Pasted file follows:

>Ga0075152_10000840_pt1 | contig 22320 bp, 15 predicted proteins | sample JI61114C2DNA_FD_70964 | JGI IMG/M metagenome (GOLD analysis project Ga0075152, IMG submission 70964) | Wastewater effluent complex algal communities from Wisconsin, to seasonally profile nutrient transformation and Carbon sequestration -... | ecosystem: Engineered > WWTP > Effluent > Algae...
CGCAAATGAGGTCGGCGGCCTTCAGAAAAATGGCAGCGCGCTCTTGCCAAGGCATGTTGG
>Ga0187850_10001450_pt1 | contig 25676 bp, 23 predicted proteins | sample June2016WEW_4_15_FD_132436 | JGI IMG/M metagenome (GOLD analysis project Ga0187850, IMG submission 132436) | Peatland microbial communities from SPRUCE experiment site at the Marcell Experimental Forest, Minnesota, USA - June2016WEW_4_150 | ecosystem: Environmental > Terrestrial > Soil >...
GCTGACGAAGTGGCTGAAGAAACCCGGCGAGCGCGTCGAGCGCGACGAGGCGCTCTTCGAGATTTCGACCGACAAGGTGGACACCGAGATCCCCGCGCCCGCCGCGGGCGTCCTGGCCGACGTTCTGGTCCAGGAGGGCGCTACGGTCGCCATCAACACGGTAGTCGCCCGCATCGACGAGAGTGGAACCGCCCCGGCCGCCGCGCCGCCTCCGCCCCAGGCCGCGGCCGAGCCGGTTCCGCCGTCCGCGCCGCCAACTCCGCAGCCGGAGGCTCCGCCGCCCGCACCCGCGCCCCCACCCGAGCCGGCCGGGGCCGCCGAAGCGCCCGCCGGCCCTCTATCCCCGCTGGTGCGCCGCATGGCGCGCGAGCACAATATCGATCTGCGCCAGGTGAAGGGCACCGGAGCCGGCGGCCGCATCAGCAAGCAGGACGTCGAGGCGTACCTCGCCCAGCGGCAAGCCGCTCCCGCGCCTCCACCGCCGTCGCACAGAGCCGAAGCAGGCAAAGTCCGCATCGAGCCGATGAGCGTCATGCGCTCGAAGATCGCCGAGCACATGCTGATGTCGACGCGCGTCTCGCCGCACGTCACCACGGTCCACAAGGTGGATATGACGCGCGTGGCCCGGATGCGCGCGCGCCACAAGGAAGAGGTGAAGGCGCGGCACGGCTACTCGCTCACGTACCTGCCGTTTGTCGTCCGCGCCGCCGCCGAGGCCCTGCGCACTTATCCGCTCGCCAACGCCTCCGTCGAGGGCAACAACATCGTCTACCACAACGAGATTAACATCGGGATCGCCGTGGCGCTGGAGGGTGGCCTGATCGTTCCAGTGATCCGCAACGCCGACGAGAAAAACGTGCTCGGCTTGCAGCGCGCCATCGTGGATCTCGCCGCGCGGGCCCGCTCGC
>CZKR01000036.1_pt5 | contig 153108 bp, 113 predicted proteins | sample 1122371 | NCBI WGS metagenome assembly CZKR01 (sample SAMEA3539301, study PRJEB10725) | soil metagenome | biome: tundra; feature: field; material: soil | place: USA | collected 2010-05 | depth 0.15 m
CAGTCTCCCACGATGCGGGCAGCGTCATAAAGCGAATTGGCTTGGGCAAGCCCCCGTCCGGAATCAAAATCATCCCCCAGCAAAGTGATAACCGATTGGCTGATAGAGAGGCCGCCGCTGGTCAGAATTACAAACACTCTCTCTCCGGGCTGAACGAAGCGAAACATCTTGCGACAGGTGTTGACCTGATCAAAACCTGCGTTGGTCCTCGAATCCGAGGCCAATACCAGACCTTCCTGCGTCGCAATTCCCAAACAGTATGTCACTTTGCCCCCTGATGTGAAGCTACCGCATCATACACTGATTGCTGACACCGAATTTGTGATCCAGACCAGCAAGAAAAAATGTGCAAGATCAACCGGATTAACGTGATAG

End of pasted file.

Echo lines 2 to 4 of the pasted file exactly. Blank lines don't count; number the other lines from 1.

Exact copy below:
CGCAAATGAGGTCGGCGGCCTTCAGAAAAATGGCAGCGCGCTCTTGCCAAGGCATGTTGG
>Ga0187850_10001450_pt1 | contig 25676 bp, 23 predicted proteins | sample June2016WEW_4_15_FD_132436 | JGI IMG/M metagenome (GOLD analysis project Ga0187850, IMG submission 132436) | Peatland microbial communities from SPRUCE experiment site at the Marcell Experimental Forest, Minnesota, USA - June2016WEW_4_150 | ecosystem: Environmental > Terrestrial > Soil >...
GCTGACGAAGTGGCTGAAGAAACCCGGCGAGCGCGTCGAGCGCGACGAGGCGCTCTTCGAGATTTCGACCGACAAGGTGGACACCGAGATCCCCGCGCCCGCCGCGGGCGTCCTGGCCGACGTTCTGGTCCAGGAGGGCGCTACGGTCGCCATCAACACGGTAGTCGCCCGCATCGACGAGAGTGGAACCGCCCCGGCCGCCGCGCCGCCTCCGCCCCAGGCCGCGGCCGAGCCGGTTCCGCCGTCCGCGCCGCCAACTCCGCAGCCGGAGGCTCCGCCGCCCGCACCCGCGCCCCCACCCGAGCCGGCCGGGGCCGCCGAAGCGCCCGCCGGCCCTCTATCCCCGCTGGTGCGCCGCATGGCGCGCGAGCACAATATCGATCTGCGCCAGGTGAAGGGCACCGGAGCCGGCGGCCGCATCAGCAAGCAGGACGTCGAGGCGTACCTCGCCCAGCGGCAAGCCGCTCCCGCGCCTCCACCGCCGTCGCACAGAGCCGAAGCAGGCAAAGTCCGCATCGAGCCGATGAGCGTCATGCGCTCGAAGATCGCCGAGCACATGCTGATGTCGACGCGCGTCTCGCCGCACGTCACCACGGTCCACAAGGTGGATATGACGCGCGTGGCCCGGATGCGCGCGCGCCACAAGGAAGAGGTGAAGGCGCGGCACGGCTACTCGCTCACGTACCTGCCGTTTGTCGTCCGCGCCGCCGCCGAGGCCCTGCGCACTTATCCGCTCGCCAACGCCTCCGTCGAGGGCAACAACATCGTCTACCACAACGAGATTAACATCGGGATCGCCGTGGCGCTGGAGGGTGGCCTGATCGTTCCAGTGATCCGCAACGCCGACGAGAAAAACGTGCTCGGCTTGCAGCGCGCCATCGTGGATCTCGCCGCGCGGGCCCGCTCGC